AS­SEM­BLY BUILD & DE­SIGN EASE OF USE FEA­TURES OP­TICS

Sky at Night Magazine - - FIRST LIGHT -

JAN­UARY

The Moon taken us­ing a Canon EOS 50D DSLR, a stack of 20 im­ages of 1/500th of a se­cond at ISO 100

its core and its two com­pan­ions, M32 and M110, into the view. We even caught a glimpse of the north­ern dark lane dur­ing the mo­ments when the see­ing con­di­tions were good.

Globular clus­ter M13 was small in the sup­plied 25mm eye­piece but with our own 9mm eye­piece we got a strong hint of sev­eral stars be­ing re­solved. Up­ping the mag­ni­fi­ca­tion fur­ther with our 2x Bar­low lens re­ally pushed the limit of the scope’s us­abil­ity. We also used the scope to catch the plan­e­tary gath­er­ing of Jupiter, Venus and Mars in the morn­ing sky. With the sup­plied eye­piece, Jupiter was quite small, but the Galilean moons were ev­i­dent. Our 9mm eye­piece al­lowed us to spot the two bands and po­lar hoods, and re­vealed a lovely phase on Venus. The Moon also proved lovely and de­tailed through our 9mm eye­piece.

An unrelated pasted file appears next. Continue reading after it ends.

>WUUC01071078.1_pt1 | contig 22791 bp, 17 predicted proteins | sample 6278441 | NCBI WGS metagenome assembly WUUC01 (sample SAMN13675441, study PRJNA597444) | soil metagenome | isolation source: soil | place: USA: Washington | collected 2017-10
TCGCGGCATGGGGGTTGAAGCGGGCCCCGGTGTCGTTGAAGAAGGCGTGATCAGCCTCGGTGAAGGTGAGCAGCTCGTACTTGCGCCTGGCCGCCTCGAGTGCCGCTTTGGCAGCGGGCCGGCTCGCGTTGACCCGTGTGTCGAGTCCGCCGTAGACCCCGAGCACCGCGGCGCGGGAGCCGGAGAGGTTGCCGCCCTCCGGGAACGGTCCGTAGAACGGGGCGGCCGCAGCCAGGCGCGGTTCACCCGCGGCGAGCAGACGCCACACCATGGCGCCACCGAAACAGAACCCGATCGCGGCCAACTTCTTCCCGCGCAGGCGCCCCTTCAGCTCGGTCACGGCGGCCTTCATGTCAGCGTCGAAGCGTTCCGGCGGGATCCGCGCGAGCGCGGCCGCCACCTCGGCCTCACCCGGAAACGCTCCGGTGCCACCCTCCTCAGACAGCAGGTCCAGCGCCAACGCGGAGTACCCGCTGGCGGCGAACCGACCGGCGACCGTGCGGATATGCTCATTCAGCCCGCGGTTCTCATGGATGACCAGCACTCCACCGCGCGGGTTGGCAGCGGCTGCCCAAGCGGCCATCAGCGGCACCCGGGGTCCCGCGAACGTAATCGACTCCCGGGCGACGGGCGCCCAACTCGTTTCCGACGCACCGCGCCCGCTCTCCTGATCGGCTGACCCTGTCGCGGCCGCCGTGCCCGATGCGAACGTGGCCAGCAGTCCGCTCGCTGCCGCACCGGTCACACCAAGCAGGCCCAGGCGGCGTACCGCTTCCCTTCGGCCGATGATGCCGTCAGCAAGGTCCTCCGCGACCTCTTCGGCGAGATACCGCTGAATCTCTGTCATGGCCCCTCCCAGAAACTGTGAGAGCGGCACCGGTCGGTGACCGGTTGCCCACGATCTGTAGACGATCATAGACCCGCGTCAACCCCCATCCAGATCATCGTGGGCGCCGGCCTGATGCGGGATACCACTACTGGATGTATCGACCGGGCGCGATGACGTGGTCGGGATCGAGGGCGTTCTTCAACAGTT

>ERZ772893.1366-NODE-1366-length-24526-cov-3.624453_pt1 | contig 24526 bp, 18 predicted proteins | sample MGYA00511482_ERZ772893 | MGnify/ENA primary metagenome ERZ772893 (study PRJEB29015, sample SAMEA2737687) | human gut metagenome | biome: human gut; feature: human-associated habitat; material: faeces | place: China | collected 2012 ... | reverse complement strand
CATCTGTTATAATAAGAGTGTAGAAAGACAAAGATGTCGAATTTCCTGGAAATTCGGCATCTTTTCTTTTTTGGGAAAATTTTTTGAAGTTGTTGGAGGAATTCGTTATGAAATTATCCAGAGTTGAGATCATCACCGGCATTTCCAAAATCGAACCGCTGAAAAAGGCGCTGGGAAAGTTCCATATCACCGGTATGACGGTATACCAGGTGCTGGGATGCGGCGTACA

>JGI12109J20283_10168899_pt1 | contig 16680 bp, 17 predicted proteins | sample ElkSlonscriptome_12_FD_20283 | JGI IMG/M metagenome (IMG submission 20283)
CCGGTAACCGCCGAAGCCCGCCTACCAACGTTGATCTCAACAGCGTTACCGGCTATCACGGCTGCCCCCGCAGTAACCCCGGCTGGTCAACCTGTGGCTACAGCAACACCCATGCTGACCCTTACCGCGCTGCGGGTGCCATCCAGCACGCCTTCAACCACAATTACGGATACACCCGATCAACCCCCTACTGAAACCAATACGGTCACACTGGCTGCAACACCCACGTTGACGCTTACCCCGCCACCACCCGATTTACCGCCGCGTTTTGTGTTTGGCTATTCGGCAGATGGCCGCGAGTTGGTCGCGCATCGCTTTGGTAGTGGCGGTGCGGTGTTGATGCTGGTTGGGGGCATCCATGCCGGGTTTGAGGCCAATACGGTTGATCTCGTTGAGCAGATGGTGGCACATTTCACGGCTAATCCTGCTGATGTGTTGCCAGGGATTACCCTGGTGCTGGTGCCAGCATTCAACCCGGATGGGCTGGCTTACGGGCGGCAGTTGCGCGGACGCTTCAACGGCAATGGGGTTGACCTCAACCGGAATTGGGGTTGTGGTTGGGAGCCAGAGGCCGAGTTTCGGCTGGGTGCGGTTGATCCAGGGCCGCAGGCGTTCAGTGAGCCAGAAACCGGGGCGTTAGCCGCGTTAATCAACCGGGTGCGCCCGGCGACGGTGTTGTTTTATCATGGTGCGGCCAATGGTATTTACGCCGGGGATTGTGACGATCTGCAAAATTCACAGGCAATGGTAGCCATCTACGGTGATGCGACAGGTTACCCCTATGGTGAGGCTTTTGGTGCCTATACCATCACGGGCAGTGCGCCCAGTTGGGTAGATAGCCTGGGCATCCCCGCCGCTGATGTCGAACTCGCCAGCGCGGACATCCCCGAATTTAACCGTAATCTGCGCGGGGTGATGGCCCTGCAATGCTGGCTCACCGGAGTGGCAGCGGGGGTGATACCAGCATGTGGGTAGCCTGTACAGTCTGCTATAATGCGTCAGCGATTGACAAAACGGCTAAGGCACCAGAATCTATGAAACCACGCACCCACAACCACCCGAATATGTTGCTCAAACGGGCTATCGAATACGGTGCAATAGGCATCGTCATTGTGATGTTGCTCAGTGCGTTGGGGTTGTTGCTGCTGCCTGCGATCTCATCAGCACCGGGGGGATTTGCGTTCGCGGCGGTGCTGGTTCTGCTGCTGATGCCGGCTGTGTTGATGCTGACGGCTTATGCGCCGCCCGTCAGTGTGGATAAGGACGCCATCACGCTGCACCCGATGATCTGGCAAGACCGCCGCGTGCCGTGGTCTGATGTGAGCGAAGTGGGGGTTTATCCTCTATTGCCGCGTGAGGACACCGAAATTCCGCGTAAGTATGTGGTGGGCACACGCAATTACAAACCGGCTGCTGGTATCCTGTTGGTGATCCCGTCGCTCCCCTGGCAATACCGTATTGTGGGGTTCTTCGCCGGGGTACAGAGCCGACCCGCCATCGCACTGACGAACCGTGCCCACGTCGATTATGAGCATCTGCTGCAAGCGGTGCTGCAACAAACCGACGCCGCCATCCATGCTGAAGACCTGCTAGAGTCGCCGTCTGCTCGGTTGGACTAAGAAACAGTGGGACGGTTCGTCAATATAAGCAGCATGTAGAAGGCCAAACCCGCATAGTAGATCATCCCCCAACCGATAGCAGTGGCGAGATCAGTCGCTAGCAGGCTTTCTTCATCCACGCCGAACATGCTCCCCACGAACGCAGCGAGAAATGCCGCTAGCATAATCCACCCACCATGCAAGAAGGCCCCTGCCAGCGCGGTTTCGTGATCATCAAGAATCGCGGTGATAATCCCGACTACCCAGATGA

Over­all this scope can de­liver some good views for its size but as it can’t track stars, its po­ten­tial for as­tropho­tog­ra­phy is lim­ited to quick shots of the Moon, which we man­aged to do us­ing both a DSLR and smart­phone.If you want a nice sim­ple to use yet op­ti­cally good sys­tem, the Omni XLT 102 de­liv­ers on what it prom­ises.

Our afo­cal shot through the 25mm eye­piece with an iPhone 5S de­liv­ered a use­able shot of the Moon

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